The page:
Thursday, April 09, 2009

Deep gobbledy joy!

Not so long ago one of my colleagues e-mailed the SENSE forum with a query about a copywriting term. “I need to crowdsource for this one,” she wrote. “What's the name for the key bit of text, often a direct quote, that you extract from an article and feature in a box?” As it turns out the answer is “pull quote” which sounds intriguing but isn’t what I want to talk about now. What really got my language cortex going was “crowdsource”, new to me but a term I supposed had been around for years. Google proved me right. There it was, defined by Grant Barrett in a New York Times column on the buzzwords of 2007: “Crowdsource ‒ to use the skills or tools of a wide variety of freelancers, professional or amateur, paid or unpaid, to work on a single problem.”

Wow, I thought. Crowdsource. What a good description of how the SENSE forum works. It’s so good I can almost forgive the word its gobbledygooky flavour. But what I can’t and won’t ever forgive is gobbledygook, for being what it is.

The G-word was coined in 1944 by one Maury Maverick in a memo banning "gobbledygook language" at the Smaller War Plants Corporation. Mr. Maverick made it up in imitation of a turkey's gobble in reaction to his frustration with the convoluted language of bureaucrats. So it's an American word but it has its equals in other languages including French (charabia), German (Kauderwelsch), Dutch (koeterwaals) and Italian (gergo incomprensibile). It's the converse of clear and concise, so confusing that no one can be expected to understand it.

Though I hate to admit it, it can be fun to play with, like on this Gobbledygook Generator presented by the Plain English Campaign, a UK organisation who have been fighting the good fight against gobbledygook, jargon and misleading public information since 1979 and who have some really good (free) guides to writing in plain English and handy (free) software like "Drivel Defence" to help you check for plain English in your texts (both docs and web texts).

Several other tools are available to evaluate readability, including the wonderfully named SMOG (Simple Measure of Gobbledygook), a formula that estimates the years of education needed to fully understand a piece of writing. It’s important to understand the issue of readability as it can have serious consequences. As Amy S. Hedman points out in Using the SMOG formula to revise a health-related document (American Journal of Health Education), “nearly 50% of American adults are functionally or marginally illiterate and lack skills to read and understand recommendations for preventive health, self-care and screenings, and treatment, thereby leading to poorer health outcomes. One solution to health illiteracy is for health professionals to … develop skills, strategies, and tools to ensure their messages are understood by the intended audience.”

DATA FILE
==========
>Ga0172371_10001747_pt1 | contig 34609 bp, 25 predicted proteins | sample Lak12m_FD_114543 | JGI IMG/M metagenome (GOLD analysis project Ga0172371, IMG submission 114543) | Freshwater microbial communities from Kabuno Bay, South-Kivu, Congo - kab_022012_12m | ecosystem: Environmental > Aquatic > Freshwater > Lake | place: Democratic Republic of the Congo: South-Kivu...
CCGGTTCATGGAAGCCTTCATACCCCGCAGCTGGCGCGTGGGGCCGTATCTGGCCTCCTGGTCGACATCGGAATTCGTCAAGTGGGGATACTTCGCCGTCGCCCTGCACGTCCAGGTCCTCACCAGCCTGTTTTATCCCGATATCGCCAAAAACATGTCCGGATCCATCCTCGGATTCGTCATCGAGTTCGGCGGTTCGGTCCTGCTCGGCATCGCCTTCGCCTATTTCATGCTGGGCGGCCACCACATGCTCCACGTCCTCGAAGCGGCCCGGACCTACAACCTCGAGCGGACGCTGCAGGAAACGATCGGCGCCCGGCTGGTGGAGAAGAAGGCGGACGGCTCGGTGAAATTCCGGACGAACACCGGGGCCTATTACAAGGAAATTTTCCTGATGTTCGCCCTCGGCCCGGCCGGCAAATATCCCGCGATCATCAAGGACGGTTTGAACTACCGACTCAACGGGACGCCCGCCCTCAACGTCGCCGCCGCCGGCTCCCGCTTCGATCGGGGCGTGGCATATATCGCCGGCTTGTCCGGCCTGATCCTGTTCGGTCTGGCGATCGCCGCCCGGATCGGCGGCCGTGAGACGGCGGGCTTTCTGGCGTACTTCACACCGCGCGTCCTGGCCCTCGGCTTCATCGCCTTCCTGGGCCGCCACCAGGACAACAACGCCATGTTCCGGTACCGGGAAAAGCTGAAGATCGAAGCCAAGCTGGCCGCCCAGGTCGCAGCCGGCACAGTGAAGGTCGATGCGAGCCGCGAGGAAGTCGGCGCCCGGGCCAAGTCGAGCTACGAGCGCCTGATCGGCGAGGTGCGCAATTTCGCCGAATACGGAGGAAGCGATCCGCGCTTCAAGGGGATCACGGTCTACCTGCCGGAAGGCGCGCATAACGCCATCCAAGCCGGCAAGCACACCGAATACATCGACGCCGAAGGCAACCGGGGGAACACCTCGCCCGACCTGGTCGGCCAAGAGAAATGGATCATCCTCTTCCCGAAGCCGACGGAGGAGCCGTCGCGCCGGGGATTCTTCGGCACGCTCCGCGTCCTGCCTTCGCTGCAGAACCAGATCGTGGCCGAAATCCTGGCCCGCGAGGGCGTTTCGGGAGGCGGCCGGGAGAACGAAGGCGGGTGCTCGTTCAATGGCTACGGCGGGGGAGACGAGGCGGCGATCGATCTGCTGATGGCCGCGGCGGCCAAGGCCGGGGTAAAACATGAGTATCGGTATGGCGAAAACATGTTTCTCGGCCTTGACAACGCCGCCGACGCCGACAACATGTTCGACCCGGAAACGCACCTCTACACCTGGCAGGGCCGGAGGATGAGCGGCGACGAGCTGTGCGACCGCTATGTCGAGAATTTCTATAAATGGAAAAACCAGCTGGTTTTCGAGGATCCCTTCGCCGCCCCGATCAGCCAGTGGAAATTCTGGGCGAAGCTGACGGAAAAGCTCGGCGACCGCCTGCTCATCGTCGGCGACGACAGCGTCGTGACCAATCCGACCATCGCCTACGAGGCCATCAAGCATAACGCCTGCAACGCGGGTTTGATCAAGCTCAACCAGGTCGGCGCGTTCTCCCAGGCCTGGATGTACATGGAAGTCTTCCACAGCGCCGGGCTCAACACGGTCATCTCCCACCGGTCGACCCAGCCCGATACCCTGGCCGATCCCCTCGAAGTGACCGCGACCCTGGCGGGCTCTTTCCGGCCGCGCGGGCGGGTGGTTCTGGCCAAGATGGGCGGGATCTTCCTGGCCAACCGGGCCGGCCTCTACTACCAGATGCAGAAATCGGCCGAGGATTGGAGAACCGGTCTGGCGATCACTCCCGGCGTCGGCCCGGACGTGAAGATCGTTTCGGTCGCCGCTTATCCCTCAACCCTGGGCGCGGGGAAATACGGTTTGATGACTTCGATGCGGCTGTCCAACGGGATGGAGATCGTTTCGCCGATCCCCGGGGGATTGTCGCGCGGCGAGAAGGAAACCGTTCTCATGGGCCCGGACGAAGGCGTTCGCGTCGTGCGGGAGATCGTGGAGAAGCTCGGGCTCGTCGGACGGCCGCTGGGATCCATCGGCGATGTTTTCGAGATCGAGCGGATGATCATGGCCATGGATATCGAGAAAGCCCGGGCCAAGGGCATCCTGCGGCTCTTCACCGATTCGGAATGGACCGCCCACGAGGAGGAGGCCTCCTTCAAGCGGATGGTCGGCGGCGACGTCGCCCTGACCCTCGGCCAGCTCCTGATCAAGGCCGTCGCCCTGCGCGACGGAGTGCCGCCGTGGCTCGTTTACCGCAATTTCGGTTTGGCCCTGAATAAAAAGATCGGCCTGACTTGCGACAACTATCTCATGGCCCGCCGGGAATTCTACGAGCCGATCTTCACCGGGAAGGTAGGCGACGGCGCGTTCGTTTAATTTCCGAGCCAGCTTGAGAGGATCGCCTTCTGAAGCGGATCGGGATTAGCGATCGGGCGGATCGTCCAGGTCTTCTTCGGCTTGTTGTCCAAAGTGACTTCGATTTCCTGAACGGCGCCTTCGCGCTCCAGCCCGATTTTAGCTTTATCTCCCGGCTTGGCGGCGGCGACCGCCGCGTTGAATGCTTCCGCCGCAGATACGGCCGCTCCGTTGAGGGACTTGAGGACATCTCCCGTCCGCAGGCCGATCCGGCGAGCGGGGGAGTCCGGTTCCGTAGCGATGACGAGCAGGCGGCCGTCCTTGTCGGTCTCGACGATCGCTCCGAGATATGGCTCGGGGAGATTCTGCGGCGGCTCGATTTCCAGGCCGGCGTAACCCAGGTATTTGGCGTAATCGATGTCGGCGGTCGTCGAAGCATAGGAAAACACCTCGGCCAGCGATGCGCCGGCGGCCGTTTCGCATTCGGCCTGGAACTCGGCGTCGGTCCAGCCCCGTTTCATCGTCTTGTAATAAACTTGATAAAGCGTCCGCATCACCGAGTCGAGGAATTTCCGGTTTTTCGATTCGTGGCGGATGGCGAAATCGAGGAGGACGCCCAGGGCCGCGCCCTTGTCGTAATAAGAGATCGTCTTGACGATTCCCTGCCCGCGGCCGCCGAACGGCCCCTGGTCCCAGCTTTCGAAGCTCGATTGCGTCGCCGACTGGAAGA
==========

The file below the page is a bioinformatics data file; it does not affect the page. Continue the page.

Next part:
Another solution, for all writers (not just health professionals) wanting to reach an audience, is to subject your writing (docs, web texts) to the pernickety pen of a professional pedant, a language editor who cares about the importance of clear communication and can help you to achieve it. Not that I’m plugging my own language editing service, of course, not (ahem). It’s just that I’d thought you’d like to know that on ReadAble, the readability test tool, NEEDSer scores an easy 8.7 on the SMOG scale, which means it should be easily understood by 12th-graders, that is, 17-18 year olds, my youngest clients. Needless to say (ahem), that goes to show I practise wot I preach.

Let me leave you now with a master practitioner. Rejoico! Stanley Unwin apparates in advertibold for Amstrad Wordyprocessor from approximilotions 1987. Featrisodes manily fantalistic wordings from the worldidode's grotelidiest linguabold. Deep joy!

1 comment:

  1. Lovely article and so good to hear a bit more Stanley Unwin. I still have the LP that he did with the Small Faces (Ogden's Nut Gone Flake) and enjoy every moment of his story telling.